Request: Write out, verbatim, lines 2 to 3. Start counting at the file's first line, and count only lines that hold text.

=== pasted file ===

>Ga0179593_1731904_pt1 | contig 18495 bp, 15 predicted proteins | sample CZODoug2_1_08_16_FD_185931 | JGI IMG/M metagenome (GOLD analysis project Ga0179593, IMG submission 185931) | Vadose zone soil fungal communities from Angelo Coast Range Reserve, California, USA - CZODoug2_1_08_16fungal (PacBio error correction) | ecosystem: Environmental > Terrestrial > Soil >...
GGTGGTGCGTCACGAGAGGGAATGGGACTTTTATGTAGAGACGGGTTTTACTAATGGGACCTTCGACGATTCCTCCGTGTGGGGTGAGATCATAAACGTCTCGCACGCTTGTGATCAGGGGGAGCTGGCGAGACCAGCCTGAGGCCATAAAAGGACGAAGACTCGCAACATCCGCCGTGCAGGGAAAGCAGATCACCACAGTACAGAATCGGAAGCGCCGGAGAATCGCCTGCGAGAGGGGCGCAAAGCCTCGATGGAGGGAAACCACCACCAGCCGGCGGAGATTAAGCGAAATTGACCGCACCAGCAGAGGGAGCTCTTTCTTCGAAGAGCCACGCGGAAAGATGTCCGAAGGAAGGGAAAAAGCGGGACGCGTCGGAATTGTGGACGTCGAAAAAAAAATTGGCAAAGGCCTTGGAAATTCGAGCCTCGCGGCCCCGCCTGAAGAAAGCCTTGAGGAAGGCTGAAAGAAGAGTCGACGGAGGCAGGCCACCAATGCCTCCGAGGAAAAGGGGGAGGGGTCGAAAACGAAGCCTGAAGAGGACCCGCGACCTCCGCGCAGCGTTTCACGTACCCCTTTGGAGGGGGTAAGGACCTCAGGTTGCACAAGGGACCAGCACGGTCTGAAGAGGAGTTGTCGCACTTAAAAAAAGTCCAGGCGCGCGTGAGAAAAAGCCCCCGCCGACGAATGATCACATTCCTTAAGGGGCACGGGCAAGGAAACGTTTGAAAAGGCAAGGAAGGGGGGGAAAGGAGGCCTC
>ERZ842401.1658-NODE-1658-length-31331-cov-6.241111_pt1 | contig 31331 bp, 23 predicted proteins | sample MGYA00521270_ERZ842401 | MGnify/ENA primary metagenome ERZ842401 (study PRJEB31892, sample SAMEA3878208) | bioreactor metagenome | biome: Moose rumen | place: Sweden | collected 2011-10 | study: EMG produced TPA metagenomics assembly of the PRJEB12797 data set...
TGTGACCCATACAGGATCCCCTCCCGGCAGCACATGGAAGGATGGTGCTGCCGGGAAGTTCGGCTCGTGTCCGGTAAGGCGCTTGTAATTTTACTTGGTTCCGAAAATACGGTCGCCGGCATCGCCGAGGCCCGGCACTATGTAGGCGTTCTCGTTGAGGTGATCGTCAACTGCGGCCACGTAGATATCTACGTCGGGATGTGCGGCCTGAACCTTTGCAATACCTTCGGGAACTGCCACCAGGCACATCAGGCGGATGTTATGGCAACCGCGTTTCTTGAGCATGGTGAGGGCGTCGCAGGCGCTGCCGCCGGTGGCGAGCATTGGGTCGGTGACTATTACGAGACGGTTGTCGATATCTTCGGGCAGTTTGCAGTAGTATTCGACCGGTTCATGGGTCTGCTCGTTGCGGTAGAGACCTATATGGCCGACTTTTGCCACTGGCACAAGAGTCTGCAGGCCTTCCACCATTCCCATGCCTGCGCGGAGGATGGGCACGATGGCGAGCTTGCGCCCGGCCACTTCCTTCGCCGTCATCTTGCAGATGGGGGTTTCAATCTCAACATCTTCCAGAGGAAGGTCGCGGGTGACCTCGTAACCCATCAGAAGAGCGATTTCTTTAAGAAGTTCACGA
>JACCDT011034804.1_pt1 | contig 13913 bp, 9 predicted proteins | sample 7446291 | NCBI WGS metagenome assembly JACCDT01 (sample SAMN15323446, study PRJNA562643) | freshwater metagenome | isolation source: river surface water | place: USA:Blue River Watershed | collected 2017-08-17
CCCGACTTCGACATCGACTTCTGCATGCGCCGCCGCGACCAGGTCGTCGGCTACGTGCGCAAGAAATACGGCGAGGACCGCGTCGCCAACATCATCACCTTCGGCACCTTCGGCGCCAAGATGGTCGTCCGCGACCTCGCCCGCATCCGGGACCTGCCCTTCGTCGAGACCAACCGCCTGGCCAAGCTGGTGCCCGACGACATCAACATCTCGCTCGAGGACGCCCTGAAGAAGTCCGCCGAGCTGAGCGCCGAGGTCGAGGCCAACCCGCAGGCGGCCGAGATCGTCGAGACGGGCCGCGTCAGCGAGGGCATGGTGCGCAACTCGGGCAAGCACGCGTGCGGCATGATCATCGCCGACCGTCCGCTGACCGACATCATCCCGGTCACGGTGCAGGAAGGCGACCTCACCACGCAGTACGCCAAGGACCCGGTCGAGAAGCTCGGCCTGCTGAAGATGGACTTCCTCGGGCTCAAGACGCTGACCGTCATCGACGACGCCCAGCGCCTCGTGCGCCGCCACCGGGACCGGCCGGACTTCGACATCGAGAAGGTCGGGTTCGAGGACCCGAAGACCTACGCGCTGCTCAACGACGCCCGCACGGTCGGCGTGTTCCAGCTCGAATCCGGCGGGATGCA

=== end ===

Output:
GGTGGTGCGTCACGAGAGGGAATGGGACTTTTATGTAGAGACGGGTTTTACTAATGGGACCTTCGACGATTCCTCCGTGTGGGGTGAGATCATAAACGTCTCGCACGCTTGTGATCAGGGGGAGCTGGCGAGACCAGCCTGAGGCCATAAAAGGACGAAGACTCGCAACATCCGCCGTGCAGGGAAAGCAGATCACCACAGTACAGAATCGGAAGCGCCGGAGAATCGCCTGCGAGAGGGGCGCAAAGCCTCGATGGAGGGAAACCACCACCAGCCGGCGGAGATTAAGCGAAATTGACCGCACCAGCAGAGGGAGCTCTTTCTTCGAAGAGCCACGCGGAAAGATGTCCGAAGGAAGGGAAAAAGCGGGACGCGTCGGAATTGTGGACGTCGAAAAAAAAATTGGCAAAGGCCTTGGAAATTCGAGCCTCGCGGCCCCGCCTGAAGAAAGCCTTGAGGAAGGCTGAAAGAAGAGTCGACGGAGGCAGGCCACCAATGCCTCCGAGGAAAAGGGGGAGGGGTCGAAAACGAAGCCTGAAGAGGACCCGCGACCTCCGCGCAGCGTTTCACGTACCCCTTTGGAGGGGGTAAGGACCTCAGGTTGCACAAGGGACCAGCACGGTCTGAAGAGGAGTTGTCGCACTTAAAAAAAGTCCAGGCGCGCGTGAGAAAAAGCCCCCGCCGACGAATGATCACATTCCTTAAGGGGCACGGGCAAGGAAACGTTTGAAAAGGCAAGGAAGGGGGGGAAAGGAGGCCTC
>ERZ842401.1658-NODE-1658-length-31331-cov-6.241111_pt1 | contig 31331 bp, 23 predicted proteins | sample MGYA00521270_ERZ842401 | MGnify/ENA primary metagenome ERZ842401 (study PRJEB31892, sample SAMEA3878208) | bioreactor metagenome | biome: Moose rumen | place: Sweden | collected 2011-10 | study: EMG produced TPA metagenomics assembly of the PRJEB12797 data set...